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Doc Williams gave time, talents to athletes
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Editor, I was told today that I should read the Sound off column in the Coastal Courier. I will be glad to explain who Doc Williams was, as I knew him very well.
Richard “Dick” or “Doc” Williams moved to Hinesville in 1974, after completing his associate’s degree in medicine. He worked for several doctors in Hinesville over the years as a physician’s assistant. During this time he assisted with the physicals that are required for all athletes in high school. He also saw the need for medical attention at athletic events and he volunteered his services, first at Bradwell Institute. He worked with the football team, softball and many of the other teams long before there were any athletic trainers provided by medical services in the area. He was at home games, and drove all over the area to be there for the athletes at away functions.
He had to give up working with the teams when his job situation changed and he had to commute between Hinesville and Kings Bay Naval Base. In 1991, Liberty County High School opened and I started working there.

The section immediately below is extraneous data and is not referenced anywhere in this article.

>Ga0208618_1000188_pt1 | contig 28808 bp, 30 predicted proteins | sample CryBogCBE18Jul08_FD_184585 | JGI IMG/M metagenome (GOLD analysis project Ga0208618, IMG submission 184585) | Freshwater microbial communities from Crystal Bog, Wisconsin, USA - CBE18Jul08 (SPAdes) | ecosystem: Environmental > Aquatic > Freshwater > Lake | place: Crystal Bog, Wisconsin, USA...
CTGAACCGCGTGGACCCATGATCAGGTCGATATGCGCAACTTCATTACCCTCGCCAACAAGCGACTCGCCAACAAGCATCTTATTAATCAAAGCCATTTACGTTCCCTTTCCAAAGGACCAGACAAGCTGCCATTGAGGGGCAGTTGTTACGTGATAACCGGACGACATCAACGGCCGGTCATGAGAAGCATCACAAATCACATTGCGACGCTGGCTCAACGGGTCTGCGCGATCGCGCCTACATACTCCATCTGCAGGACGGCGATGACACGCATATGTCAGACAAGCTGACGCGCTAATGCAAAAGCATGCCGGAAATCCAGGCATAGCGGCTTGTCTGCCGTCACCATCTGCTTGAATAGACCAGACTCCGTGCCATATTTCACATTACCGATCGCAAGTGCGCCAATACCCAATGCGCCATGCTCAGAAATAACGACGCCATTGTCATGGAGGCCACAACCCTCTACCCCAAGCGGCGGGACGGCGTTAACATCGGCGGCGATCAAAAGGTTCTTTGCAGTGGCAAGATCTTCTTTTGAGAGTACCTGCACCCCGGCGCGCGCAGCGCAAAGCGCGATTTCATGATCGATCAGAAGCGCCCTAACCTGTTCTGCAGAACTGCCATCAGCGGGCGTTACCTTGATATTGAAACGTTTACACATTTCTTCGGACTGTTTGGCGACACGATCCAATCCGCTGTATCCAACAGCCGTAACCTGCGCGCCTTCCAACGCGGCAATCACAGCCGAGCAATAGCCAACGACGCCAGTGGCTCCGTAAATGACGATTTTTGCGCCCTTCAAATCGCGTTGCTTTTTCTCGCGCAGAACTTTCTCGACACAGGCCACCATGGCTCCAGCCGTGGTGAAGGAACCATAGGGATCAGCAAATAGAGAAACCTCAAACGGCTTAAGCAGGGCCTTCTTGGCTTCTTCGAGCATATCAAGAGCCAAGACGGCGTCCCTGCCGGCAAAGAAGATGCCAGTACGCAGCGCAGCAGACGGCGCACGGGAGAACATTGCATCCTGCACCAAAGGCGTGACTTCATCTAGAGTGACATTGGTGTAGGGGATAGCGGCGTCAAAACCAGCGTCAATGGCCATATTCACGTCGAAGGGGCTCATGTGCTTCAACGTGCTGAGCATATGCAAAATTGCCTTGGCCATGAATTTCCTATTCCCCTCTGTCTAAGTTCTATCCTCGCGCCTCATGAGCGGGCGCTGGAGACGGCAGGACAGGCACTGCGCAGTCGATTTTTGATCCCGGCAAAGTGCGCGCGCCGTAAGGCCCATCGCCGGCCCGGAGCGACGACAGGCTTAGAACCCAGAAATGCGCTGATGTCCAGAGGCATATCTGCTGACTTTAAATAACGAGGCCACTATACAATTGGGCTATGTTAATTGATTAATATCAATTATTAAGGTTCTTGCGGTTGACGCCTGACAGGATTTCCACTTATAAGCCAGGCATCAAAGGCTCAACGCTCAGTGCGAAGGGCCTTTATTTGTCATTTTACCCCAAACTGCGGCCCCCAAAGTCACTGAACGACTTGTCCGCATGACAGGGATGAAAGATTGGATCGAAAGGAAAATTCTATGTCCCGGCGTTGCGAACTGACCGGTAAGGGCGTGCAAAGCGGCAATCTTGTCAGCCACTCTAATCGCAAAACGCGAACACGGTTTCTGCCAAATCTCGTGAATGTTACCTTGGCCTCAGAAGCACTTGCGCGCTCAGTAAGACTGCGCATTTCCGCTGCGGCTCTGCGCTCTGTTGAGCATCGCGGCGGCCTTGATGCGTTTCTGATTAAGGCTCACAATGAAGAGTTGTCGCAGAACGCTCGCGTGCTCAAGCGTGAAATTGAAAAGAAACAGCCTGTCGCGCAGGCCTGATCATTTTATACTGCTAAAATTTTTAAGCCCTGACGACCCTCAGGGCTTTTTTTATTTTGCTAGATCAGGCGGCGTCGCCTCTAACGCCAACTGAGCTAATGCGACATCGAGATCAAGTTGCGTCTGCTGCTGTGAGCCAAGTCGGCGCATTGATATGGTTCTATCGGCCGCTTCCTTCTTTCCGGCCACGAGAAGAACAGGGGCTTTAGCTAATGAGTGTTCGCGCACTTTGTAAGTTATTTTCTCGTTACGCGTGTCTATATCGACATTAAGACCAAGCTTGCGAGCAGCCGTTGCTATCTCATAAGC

When Doc Williams said he wanted to go back to working with the high schools, I told him he would have to work with Liberty High. And he did. He worked with the players to make sure they were taken care of properly when they were hurt, and followed up with them to be sure they were following his instructions or the instructions of their doctors. He made sure they spent time in the whirlpool when they needed it; that they “walked it off” if they just got knocked around in a game so they wouldn’t feel stiff the next day. I remember that one of his favorite phrases he used with the student athletes was, “Put ice on it.” And I can remember the trays of little Dixie cups in the big freezer, waiting for him to pack them up in a cooler for the next sporting event. Even after the hospital-affiliated sports trainers started providing services to the high schools, Doc Williams continued to take care of the athletes at Liberty High School.
There was some time when he had to stop going to all of the sports events before he gave it up completely. That was when he fell off a stepladder at home and crushed the lower bones of his right leg. But he still rolled his wheelchair into the gym to watch and keep an eye on the basketball players.
I’m sorry that the person who called in to Sound off didn’t have the opportunity to meet or get to know Doc Williams. He was a terrific asset to our school, and many were sad when he died in 2003 of complications from thyroid cancer. And I’m proud to say that he was a kind, considerate, caring gentleman  — and my father.

Kay Williams
Media Specialist
Liberty County High School
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